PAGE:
By switching off the floodlighting we want to make those on the march stop and think. It is a challenge: consider who you are marching alongside. — theguardian
Cologne cathedral to switch off lights in protest at anti-Muslim march.Two strong reads are possible, one with the actual intent of the official response to racist march to show church's disapproval, the other is more involuntary, perhaps recalling the core of the situation as the idea of crusades...
At the heart of the plan will be the idea that downtown Yangon should retain its vibrancy rather than become another sanitized zone that appeals to well-to-do tourists impressed by expensive hotels and tony cafes, Mr. Thant Myint-U said — NYT
Jane Perlez reports in from the old colonial capital, where groups like Yangon Heritage Trust are working to preserve the distinctive charm of a now crumbling, British ostentation. Previously noted by Alexander Walter; here, here and here
Technofuturism:Aftershock #4: How I Learned to Stop Worrying and Love Neuroscientific Architecture Research: Bringing the brain into evidence-based design, one EEG-measured dérive at a time. Reporting from the Academy of Neuroscience for Architecture's conference in San Diego, California.Working...
NYC has been the focal point for recurrent demonstrations over the last couple of weeks, with large, long marches, die-ins and rallies. This is not surprising, since NYC is the most populous city in the country. But even more than that, the urban environment — dense, centralized, vertical, walkable — creates spaces that are conducive for these protests to pick up steam. The existence of public spaces, such as Union Square and Washington Square Park, function as easily accessible rallying points. — america.aljazeera.com
The smart city is, to many urban thinkers, just a buzzphrase that has outlived its usefulness: ‘the wrong idea pitched in the wrong way to the wrong people’. So why did that happen – and what’s coming in its place? — theguardian.com
Let's admit it, we architects much too often get lost in narcissistic own-horn-tooting, passionate ego-inflating, disillusioned navel-gazing, vile shit-flinging or simply in the mundane day-to-day operations for the paying clientele. But all is not completely lost thanks to the tireless work and...
Paul Keskeys examined the the state of residential development across The Pond, and asks the question: How can we rock the status quo? Therein he diagnoses the root cause "They will tell a tale of mass production, of value engineering, and of misguided nostalgia...It is economic pragmatism gone...
Mt. Prospect Avenue in Newark has New Jersey’s first protected bike lane, as far as we know. But unfortunately it looks like the Garden State will soon be back to zero.
Andrew Besold at WalkBikeJersey is reporting Mayor Ras Baraka has ordered the removal of the bike lane, and in the meantime is allowing people to park in it. — streetsblog.net
This process is cheaper and faster than restoration, and allows developers to make cosmetic improvements as they see fit. Moscow, you are a fake and a fraud. — NYT
Masha Gessen penned a "Dear John" letter to Moscow. Exploring the city and its love affair with anthropomorphic monuments, she laments the "barbaric destruction" and hipsterization of the city’s historic architecture and public spaces.
Prince Charles urges architects to place pedestrians “at the centre of the design process” as part of a 10-point “master plan” he has devised for the developments of towns and cities.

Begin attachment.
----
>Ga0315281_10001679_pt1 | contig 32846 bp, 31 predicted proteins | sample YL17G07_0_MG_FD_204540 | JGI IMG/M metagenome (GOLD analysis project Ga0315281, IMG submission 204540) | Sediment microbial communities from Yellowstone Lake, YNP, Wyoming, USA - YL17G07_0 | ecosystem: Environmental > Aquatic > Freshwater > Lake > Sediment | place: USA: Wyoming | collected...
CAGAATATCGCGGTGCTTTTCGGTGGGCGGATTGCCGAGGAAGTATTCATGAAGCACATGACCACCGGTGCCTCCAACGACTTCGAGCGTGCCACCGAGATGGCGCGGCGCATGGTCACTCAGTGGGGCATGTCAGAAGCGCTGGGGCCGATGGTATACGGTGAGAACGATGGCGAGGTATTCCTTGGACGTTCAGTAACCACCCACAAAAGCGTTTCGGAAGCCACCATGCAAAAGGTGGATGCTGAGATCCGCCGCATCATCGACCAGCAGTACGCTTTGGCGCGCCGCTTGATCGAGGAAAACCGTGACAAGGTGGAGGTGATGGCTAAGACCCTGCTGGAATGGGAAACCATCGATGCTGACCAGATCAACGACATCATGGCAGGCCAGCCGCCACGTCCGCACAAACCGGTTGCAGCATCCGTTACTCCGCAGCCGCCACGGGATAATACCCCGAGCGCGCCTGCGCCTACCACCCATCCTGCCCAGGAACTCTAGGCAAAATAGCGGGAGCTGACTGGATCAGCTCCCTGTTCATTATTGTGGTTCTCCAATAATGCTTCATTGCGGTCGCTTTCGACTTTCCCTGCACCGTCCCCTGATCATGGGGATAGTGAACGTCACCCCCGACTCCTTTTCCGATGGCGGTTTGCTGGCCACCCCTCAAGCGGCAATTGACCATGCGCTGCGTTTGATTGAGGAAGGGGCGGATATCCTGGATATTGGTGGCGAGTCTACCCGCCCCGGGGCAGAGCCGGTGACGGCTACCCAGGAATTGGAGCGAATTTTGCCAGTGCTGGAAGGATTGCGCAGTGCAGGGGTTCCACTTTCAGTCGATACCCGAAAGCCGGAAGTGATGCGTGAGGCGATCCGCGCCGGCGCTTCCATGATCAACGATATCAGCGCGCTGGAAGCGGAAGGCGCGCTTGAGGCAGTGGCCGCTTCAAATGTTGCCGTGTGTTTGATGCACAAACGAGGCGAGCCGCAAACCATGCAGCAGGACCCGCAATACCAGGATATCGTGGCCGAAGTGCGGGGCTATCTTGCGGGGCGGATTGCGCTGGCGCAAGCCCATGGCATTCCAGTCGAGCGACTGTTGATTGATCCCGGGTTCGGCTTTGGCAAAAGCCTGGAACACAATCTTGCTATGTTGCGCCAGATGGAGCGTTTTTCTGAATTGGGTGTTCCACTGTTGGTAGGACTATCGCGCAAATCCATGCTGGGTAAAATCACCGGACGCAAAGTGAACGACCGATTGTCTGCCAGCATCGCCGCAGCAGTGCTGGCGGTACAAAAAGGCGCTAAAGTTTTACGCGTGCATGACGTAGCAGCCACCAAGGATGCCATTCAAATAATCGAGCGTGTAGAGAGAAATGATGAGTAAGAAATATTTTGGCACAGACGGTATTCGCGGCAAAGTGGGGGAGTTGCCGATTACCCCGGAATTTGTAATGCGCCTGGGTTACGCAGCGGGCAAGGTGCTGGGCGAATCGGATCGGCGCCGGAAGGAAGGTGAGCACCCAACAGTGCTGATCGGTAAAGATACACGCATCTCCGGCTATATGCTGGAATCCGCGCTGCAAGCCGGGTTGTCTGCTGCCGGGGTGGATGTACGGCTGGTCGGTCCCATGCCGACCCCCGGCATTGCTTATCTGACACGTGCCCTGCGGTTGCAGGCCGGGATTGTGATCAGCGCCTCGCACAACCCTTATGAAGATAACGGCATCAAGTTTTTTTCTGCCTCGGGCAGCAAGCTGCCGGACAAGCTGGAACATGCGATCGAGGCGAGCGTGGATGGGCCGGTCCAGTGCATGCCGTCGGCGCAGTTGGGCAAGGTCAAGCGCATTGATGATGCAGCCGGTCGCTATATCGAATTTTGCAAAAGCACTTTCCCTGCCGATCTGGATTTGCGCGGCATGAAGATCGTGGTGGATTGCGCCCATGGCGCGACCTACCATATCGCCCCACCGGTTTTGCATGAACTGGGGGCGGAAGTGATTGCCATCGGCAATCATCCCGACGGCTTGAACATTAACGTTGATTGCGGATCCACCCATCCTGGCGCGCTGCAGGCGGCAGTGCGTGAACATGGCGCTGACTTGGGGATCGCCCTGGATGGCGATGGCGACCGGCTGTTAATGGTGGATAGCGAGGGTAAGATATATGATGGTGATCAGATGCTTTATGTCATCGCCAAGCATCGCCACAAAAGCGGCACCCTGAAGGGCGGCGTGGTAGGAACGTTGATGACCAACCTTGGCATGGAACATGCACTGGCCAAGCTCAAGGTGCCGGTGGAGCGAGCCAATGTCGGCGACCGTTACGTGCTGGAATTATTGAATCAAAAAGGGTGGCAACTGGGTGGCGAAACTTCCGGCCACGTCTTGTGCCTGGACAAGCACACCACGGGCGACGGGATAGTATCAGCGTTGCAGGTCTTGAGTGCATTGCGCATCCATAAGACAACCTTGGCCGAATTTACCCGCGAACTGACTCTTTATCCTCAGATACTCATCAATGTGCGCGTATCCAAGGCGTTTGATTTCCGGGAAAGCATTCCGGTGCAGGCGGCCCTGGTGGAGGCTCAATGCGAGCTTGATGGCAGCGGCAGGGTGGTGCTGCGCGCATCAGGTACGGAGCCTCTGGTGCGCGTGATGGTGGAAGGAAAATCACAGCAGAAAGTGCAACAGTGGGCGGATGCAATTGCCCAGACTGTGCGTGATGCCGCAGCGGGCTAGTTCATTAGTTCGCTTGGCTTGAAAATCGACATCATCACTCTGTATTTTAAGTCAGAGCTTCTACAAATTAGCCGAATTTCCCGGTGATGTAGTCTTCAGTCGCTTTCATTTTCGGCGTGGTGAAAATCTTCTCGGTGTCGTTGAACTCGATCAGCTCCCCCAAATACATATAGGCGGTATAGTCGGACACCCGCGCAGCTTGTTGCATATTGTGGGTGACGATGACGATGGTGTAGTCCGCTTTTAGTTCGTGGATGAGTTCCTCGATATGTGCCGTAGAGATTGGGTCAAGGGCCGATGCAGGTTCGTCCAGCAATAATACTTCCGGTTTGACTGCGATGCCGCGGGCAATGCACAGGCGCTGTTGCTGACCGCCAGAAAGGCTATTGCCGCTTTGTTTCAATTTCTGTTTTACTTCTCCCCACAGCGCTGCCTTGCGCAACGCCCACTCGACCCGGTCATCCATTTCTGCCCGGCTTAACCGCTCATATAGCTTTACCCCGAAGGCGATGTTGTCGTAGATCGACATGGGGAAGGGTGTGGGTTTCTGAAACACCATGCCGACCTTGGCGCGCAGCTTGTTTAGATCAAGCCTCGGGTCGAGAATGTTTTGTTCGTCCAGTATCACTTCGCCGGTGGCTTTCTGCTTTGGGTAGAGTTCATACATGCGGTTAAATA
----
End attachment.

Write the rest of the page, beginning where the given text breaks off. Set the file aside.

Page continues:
He also calls for many street signs to be removed. “Slow” and “Reduce Speed Now” signs, for example, should be taken down and replaced by features such as squares, bends and trees that “naturally” encourage motorists to reduce their speed. — telegraph.co.uk
"The latest proposal for the aging Astrodome calls for converting the structure into an indoor park and civic space, including an indoor grassy lawn and an outdoor promenade lined with oak trees. An Urban Land Institute panel, comprised of urban planners, economists and designers from around the country, released its preliminary recommendations Friday at the NRG Center." — Houston Chronicle
A Hyperloop in California could be built within a decade, for between $7 and $16 billion and there are no technical showstoppers, Ahlborn says.
In other words, while Musk’s initial estimate of $4 billion was somewhat optimistic, it wasn’t exceptionally far off, especially given that Ahlborn believes the ultimate number for the hyperloop between San Francisco and Los Angeles would come in toward the lower end of the range. — forbes.com
UIC officials said the site would extend like a deck over the point where the Kennedy, Dan Ryan and Eisenhower expressways come together, formerly known as the Circle Interchange. Officials said capping the expressways would be similar to the way Millennium Park was built over existing Illinois Central Railroad tracks. — chicagotribune.com
a $25.4 million state grant that, matched with upwards of $30 million in private funds, will allow the Massachusetts Museum of Contemporary Art (MASS MoCA) to renovate another 140,000 square feet into gallery space on its 13-acre campus.
While this expansion will make it the largest contemporary art museum in the U.S., MASS MoCA has also been pioneering new economic models, civic engagement strategies and urban design interventions that are relevant for museums in much larger cities. — nextcity.org
[...] Argonne scientists are taking on a challenge not usually associated with sophisticated computing: urban design. They say that for such large-scale developments, expert opinions, or even standard modeling, will no longer do. Instead, we need detailed simulations that will integrate immense amounts of data into one framework and project different scenarios for the designers to consider. Their initial prototype, called LakeSim, focuses on Chicago Lakeside. — nextcity.org
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